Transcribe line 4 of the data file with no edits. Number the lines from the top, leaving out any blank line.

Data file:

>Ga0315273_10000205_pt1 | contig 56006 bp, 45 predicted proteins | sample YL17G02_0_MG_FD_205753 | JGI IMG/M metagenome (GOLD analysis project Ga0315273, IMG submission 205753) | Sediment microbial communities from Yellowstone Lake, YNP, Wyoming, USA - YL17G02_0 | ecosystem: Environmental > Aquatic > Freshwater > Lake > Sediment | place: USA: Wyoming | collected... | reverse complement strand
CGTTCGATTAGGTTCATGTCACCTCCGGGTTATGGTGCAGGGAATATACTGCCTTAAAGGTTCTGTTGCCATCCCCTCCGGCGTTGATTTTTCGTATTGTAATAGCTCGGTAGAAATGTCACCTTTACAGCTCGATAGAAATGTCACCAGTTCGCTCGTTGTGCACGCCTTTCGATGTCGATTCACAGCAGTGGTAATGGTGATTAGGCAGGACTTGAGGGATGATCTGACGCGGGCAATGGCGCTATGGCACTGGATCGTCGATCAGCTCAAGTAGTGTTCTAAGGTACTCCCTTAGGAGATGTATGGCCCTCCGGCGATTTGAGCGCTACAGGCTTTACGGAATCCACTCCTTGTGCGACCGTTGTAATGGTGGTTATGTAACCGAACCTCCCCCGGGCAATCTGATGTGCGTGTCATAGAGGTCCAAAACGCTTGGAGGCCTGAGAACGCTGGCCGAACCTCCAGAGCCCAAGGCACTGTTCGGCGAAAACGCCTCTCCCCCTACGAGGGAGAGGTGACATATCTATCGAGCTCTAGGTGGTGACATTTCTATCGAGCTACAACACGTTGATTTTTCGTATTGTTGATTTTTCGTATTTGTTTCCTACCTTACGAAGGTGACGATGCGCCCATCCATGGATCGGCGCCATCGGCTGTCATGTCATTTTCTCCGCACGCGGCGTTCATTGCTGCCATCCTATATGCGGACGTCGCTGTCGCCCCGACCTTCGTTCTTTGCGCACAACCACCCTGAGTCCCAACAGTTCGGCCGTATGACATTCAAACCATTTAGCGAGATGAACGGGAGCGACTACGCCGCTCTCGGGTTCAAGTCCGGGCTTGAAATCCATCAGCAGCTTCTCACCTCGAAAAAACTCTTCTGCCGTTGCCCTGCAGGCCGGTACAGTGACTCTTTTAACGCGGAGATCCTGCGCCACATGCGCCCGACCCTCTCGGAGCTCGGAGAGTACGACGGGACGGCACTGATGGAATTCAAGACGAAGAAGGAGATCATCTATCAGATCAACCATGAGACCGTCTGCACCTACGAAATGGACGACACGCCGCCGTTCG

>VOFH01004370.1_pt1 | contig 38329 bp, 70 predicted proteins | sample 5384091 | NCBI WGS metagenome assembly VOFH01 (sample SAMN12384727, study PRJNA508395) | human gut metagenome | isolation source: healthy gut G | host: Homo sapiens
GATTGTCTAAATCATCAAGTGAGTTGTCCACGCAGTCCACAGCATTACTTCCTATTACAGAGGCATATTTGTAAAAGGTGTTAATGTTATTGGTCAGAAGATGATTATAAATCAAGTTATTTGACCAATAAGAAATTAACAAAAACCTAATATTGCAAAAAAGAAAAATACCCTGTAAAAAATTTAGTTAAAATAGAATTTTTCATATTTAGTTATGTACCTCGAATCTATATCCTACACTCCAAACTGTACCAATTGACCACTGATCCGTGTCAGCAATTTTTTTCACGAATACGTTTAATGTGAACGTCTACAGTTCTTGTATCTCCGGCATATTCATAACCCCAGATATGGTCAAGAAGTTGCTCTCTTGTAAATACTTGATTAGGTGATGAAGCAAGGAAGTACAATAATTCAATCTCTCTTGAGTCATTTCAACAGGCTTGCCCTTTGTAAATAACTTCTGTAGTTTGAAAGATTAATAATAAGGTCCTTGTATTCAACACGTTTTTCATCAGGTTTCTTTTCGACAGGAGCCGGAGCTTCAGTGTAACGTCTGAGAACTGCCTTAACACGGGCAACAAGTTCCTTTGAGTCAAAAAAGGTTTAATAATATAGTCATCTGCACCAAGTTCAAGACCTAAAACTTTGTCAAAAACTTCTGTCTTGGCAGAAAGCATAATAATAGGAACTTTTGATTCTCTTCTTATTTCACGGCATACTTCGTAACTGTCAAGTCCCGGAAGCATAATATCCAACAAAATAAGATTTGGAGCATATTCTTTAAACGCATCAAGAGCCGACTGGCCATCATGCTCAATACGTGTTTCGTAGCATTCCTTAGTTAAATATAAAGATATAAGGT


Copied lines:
GATTGTCTAAATCATCAAGTGAGTTGTCCACGCAGTCCACAGCATTACTTCCTATTACAGAGGCATATTTGTAAAAGGTGTTAATGTTATTGGTCAGAAGATGATTATAAATCAAGTTATTTGACCAATAAGAAATTAACAAAAACCTAATATTGCAAAAAAGAAAAATACCCTGTAAAAAATTTAGTTAAAATAGAATTTTTCATATTTAGTTATGTACCTCGAATCTATATCCTACACTCCAAACTGTACCAATTGACCACTGATCCGTGTCAGCAATTTTTTTCACGAATACGTTTAATGTGAACGTCTACAGTTCTTGTATCTCCGGCATATTCATAACCCCAGATATGGTCAAGAAGTTGCTCTCTTGTAAATACTTGATTAGGTGATGAAGCAAGGAAGTACAATAATTCAATCTCTCTTGAGTCATTTCAACAGGCTTGCCCTTTGTAAATAACTTCTGTAGTTTGAAAGATTAATAATAAGGTCCTTGTATTCAACACGTTTTTCATCAGGTTTCTTTTCGACAGGAGCCGGAGCTTCAGTGTAACGTCTGAGAACTGCCTTAACACGGGCAACAAGTTCCTTTGAGTCAAAAAAGGTTTAATAATATAGTCATCTGCACCAAGTTCAAGACCTAAAACTTTGTCAAAAACTTCTGTCTTGGCAGAAAGCATAATAATAGGAACTTTTGATTCTCTTCTTATTTCACGGCATACTTCGTAACTGTCAAGTCCCGGAAGCATAATATCCAACAAAATAAGATTTGGAGCATATTCTTTAAACGCATCAAGAGCCGACTGGCCATCATGCTCAATACGTGTTTCGTAGCATTCCTTAGTTAAATATAAAGATATAAGGT